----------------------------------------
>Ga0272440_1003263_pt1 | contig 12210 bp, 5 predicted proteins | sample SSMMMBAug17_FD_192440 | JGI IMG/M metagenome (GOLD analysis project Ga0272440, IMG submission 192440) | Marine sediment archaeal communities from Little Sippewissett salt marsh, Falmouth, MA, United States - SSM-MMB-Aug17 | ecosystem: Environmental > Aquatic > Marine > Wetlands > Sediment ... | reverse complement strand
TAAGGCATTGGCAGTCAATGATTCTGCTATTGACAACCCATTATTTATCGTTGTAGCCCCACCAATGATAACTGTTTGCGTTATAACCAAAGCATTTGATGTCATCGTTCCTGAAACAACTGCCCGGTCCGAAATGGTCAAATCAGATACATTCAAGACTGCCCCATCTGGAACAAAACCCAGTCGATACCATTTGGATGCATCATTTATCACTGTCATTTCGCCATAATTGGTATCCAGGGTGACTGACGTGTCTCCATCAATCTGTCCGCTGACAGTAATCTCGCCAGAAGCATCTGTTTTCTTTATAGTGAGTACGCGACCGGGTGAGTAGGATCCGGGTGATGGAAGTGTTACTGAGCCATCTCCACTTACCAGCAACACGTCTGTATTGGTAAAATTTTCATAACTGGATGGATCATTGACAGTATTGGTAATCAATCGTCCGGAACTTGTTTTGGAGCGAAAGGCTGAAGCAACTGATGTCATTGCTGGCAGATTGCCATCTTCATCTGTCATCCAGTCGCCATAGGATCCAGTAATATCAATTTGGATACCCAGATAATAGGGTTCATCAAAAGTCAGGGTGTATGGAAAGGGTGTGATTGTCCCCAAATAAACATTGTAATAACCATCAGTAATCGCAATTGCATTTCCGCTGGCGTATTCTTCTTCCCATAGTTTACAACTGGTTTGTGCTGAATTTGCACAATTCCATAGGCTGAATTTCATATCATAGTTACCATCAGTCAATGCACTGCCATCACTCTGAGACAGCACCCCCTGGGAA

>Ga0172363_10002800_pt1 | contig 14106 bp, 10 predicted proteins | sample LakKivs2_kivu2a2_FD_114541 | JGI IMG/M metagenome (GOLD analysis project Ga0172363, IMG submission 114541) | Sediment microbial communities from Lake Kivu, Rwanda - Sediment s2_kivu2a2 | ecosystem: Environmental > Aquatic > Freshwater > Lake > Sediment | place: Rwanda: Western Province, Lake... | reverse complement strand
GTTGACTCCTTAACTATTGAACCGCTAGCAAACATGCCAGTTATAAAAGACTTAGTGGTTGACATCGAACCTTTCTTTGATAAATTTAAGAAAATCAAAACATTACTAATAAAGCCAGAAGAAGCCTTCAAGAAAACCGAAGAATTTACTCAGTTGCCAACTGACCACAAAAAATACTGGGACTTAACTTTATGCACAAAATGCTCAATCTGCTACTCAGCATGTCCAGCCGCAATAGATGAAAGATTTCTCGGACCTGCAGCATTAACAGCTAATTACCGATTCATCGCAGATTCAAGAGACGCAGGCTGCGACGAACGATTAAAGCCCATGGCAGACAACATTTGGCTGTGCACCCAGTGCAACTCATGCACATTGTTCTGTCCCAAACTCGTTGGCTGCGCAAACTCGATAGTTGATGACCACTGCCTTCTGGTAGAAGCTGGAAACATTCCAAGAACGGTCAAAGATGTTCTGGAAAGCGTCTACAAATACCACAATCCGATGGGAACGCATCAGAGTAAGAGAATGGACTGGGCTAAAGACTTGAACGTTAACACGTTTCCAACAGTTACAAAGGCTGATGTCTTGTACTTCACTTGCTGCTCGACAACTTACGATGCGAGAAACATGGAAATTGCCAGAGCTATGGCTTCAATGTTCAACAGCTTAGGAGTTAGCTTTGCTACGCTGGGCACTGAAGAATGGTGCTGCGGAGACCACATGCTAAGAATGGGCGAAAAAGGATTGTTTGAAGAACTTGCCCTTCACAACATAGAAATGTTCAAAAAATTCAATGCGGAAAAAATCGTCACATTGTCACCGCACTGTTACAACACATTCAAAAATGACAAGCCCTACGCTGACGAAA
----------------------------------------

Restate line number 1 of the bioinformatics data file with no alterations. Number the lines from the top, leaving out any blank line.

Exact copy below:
>Ga0272440_1003263_pt1 | contig 12210 bp, 5 predicted proteins | sample SSMMMBAug17_FD_192440 | JGI IMG/M metagenome (GOLD analysis project Ga0272440, IMG submission 192440) | Marine sediment archaeal communities from Little Sippewissett salt marsh, Falmouth, MA, United States - SSM-MMB-Aug17 | ecosystem: Environmental > Aquatic > Marine > Wetlands > Sediment ... | reverse complement strand